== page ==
The central bank is playing a finely balanced game. It is asking the big state owned banks to provide assessments of their uncollateralized loans, especially to local and provincial governments who have used captive investment vehicles to get round budgetary restrictions on their spending, loans that often find their way into real estate speculation..
The banks may well be told find assets to back loans that aren’t collateralized, such is the way of administrative guidance. If the banks can’t they may have to declare the loans as non-performing.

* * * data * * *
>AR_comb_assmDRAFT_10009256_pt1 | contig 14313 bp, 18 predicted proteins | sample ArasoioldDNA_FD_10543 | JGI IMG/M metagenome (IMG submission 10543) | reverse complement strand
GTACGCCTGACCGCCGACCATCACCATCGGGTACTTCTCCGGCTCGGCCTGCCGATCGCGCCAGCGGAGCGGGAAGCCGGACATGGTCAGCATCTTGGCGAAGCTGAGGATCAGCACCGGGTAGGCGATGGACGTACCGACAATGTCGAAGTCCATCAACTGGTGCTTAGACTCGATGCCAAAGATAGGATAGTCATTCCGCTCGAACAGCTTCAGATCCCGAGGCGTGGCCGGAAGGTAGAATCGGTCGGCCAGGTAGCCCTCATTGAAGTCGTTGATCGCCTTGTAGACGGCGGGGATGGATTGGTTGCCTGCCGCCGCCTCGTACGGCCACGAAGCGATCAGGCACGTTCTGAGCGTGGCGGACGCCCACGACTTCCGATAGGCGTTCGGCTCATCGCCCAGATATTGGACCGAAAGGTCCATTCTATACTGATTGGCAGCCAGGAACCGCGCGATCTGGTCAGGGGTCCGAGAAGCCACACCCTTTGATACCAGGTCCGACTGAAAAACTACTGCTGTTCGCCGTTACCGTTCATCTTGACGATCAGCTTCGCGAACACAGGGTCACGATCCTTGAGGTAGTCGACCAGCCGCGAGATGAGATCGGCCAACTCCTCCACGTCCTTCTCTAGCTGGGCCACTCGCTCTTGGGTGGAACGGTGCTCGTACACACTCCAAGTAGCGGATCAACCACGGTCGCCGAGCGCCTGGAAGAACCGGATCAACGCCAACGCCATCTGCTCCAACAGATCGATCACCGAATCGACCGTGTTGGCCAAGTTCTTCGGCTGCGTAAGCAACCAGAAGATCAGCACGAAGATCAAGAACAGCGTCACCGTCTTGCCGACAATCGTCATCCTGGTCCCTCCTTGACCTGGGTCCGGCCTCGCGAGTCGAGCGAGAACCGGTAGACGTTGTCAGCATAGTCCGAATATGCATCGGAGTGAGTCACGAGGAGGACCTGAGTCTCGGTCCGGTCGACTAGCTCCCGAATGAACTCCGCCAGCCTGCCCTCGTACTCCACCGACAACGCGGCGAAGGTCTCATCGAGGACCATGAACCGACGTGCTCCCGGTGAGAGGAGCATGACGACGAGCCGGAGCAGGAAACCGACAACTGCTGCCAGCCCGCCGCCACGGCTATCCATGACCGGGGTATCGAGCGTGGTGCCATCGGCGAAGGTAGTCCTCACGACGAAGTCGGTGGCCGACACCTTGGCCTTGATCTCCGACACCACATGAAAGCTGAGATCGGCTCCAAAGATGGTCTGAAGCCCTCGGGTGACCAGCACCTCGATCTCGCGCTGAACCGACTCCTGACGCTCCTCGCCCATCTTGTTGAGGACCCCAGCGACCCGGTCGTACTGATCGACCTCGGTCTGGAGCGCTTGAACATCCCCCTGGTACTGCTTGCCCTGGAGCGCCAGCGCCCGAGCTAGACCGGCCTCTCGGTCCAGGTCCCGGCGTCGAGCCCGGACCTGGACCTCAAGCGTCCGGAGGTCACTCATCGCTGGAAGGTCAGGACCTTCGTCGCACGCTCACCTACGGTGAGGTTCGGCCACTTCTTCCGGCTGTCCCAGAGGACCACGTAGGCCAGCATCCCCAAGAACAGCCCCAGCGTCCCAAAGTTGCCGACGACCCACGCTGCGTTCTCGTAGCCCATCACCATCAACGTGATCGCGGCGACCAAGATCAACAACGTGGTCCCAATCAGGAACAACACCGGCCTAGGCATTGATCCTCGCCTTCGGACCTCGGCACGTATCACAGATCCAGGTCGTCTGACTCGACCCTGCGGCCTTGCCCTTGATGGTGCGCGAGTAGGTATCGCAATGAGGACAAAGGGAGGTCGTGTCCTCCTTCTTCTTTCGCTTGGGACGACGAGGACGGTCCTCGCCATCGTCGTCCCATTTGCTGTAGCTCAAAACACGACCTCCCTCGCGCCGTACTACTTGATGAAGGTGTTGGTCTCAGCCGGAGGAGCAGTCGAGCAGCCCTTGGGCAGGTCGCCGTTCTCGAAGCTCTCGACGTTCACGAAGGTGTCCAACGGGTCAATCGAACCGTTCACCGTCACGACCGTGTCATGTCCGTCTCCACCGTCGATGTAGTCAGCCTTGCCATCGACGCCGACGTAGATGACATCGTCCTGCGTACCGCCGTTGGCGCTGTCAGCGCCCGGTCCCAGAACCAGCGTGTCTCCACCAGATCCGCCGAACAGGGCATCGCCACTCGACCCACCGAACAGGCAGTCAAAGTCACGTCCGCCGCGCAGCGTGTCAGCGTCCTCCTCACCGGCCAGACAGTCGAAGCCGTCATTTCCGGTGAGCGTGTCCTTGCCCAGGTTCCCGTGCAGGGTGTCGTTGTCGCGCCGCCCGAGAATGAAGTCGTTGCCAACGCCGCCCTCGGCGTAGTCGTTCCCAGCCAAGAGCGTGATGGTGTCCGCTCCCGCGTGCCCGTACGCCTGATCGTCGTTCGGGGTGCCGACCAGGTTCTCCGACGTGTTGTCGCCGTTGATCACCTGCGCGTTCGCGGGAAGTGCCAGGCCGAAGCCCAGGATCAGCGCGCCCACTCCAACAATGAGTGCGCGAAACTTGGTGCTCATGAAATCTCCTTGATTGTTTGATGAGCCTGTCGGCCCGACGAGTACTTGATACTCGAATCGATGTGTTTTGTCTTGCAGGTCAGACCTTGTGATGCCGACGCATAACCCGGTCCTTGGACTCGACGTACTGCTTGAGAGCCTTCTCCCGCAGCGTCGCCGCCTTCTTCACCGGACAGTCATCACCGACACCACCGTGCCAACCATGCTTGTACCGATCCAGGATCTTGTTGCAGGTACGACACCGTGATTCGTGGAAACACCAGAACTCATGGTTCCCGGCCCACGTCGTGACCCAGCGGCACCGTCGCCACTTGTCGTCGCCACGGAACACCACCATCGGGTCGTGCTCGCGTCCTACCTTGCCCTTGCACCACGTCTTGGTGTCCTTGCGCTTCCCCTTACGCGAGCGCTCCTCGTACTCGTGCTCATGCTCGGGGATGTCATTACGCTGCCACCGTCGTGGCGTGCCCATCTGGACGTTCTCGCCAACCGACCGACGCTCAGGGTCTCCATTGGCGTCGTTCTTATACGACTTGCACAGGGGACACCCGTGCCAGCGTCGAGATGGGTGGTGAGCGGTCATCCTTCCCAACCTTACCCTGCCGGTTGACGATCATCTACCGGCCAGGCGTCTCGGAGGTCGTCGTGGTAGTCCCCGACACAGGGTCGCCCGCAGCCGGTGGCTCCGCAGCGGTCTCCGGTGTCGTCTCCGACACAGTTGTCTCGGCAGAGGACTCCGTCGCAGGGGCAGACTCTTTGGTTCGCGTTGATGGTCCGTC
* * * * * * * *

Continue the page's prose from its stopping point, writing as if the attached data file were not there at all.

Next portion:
The risk there is that neither the banks nor the economy is in rude enough health to take the hit. There are plenty of people nervous enough about the prospect of a property bubble driven crash for it to become self-fulfilling if the bank loan spigot is turned off too abruptly, though turned down at the very least it most assuredly must be. Last weekend’s increase in bank’s reserve requirements may be another formal step to rein in bank lending, but a bit of arm twisting will be more effective — providing the central bank knows quite how hard to twist short of breaking something.